Since I began seeking to live liturgically—that is, to observe the Church’s calendar and traditions in daily life—I have found that even small acts have introduced a new richness and joy into the rhythm of my days. There is a simple pleasure in anticipating upcoming feast days and other liturgical occasions and observing them in ways either light-hearted or prayerful. In recent years, I have celebrated the Feast of the Archangels (September 29) by preparing angel hair pasta to share with a dear friend, and I baked a honey pound cake for my co-workers on the Memorial of the Passion of John the Baptist (August 29), the patron of my parish, who subsisted on locusts and wild honey in the desert (see Matthew 3:4). Marian feasts are always an occasion to dress in blue and wear a Miraculous Medal. The pleasure of brightening an otherwise monotonous week with such celebrations is accompanied, moreover, with the joy that comes from developing a deeper appreciation for the richness of Catholic tradition and entering more fully into the universality of the Church. Becoming more attuned to the feasts and seasons of the liturgical year has helped me to feel more united with Catholics across the globe and throughout the centuries.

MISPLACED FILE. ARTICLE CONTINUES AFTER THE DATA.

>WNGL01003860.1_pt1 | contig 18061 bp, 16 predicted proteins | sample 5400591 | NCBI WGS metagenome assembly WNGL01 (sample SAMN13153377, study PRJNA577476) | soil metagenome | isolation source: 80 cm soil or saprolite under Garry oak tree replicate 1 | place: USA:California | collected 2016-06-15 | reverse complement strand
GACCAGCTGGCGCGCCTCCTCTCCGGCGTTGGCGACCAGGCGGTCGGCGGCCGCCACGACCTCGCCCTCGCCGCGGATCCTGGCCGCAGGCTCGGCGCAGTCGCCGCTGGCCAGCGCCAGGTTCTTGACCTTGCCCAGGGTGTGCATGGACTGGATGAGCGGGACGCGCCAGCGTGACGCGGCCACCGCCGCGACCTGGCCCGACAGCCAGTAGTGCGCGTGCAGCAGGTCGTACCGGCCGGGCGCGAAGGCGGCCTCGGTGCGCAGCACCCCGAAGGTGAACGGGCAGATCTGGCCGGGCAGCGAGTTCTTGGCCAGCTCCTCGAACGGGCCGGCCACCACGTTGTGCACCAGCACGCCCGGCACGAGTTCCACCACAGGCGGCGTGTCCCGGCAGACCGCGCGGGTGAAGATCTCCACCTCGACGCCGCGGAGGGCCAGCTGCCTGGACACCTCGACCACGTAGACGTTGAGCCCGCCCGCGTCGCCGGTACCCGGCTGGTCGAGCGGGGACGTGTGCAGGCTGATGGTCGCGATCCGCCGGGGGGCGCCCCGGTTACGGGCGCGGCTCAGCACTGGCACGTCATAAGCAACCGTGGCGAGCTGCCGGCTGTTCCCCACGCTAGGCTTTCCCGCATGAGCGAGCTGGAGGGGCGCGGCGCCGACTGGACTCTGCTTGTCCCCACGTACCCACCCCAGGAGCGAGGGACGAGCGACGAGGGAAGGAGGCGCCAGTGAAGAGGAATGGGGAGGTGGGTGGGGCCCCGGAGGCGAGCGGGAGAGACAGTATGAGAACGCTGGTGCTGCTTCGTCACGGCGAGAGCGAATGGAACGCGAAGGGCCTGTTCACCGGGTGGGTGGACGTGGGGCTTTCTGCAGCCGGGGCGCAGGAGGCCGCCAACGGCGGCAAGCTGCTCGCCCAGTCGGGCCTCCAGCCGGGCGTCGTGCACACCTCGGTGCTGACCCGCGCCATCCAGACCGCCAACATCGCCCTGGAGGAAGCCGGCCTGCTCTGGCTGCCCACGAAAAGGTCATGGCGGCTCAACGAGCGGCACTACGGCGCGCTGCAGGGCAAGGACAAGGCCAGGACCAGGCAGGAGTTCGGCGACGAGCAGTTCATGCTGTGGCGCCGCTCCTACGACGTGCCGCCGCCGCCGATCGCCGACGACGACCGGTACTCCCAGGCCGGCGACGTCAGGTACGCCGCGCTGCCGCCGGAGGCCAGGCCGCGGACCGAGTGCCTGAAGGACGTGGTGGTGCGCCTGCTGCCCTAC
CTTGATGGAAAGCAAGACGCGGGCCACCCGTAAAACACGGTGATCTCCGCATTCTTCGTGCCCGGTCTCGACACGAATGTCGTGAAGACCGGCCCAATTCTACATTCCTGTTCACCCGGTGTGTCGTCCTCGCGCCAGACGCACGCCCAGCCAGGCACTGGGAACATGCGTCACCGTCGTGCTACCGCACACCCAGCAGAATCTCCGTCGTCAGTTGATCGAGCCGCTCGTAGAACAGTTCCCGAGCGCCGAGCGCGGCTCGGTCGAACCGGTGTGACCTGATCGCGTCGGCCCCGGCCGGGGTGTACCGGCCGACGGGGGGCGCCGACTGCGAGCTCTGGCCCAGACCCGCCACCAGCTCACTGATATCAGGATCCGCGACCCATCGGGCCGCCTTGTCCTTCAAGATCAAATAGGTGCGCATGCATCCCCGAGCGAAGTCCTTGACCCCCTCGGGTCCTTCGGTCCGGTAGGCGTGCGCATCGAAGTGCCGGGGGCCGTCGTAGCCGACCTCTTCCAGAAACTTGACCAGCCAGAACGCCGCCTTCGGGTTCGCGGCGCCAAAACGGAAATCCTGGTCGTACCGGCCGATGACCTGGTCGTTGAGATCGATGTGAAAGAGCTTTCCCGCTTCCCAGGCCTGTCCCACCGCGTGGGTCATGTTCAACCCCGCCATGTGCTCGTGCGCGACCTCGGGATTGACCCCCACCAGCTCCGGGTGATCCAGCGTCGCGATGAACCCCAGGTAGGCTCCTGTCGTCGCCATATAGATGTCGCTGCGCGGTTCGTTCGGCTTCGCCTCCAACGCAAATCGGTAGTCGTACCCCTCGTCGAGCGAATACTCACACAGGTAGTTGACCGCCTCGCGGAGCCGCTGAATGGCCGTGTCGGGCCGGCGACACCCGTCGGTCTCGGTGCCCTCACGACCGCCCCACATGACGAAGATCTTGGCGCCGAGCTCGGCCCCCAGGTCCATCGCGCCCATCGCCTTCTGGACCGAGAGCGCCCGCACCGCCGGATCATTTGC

For the first time, the universal Catholic Church will have the option to celebrate the memorial of the Blessed Virgin of Loreto on December 10. This past October 7, the feast of Our Lady of the Rosary, Cardinal Robert Sarah announced that Pope Francis had decreed that the celebration should be inscribed on the Roman Calendar as an optional memorial.
There is a rich tradition in the Church surrounding guardian angels that goes far beyond the image of a tiny angel perched on one shoulder, opposing the devil perched on the other. Though guardian angels were not given an official feast day until Pope Paul V declared it one in the early 1600s, the Church’s teaching on guardian angels is rooted deeply in both Scripture and Tradition.
Our secular society may speak too much about renewal in mundane, temporary terms (“renewing” a driver’s license) or as an impersonal, policy-driven turnaround (“urban renewal”). But on August 21, the feast day of Pope St. Pius X, it’s helpful to ponder how the Catholic Church thinks about renewal, especially in light of the motto associated with this first Pope elected in the 20th century: “to renew all things in Christ.”
“Go, eat rich foods and drink sweet drinks, and allot portions to those who had nothing prepared; for today is holy to our Lord. Do not be saddened this day, for rejoicing in the Lord must be your strength” (Nehemiah 8:10).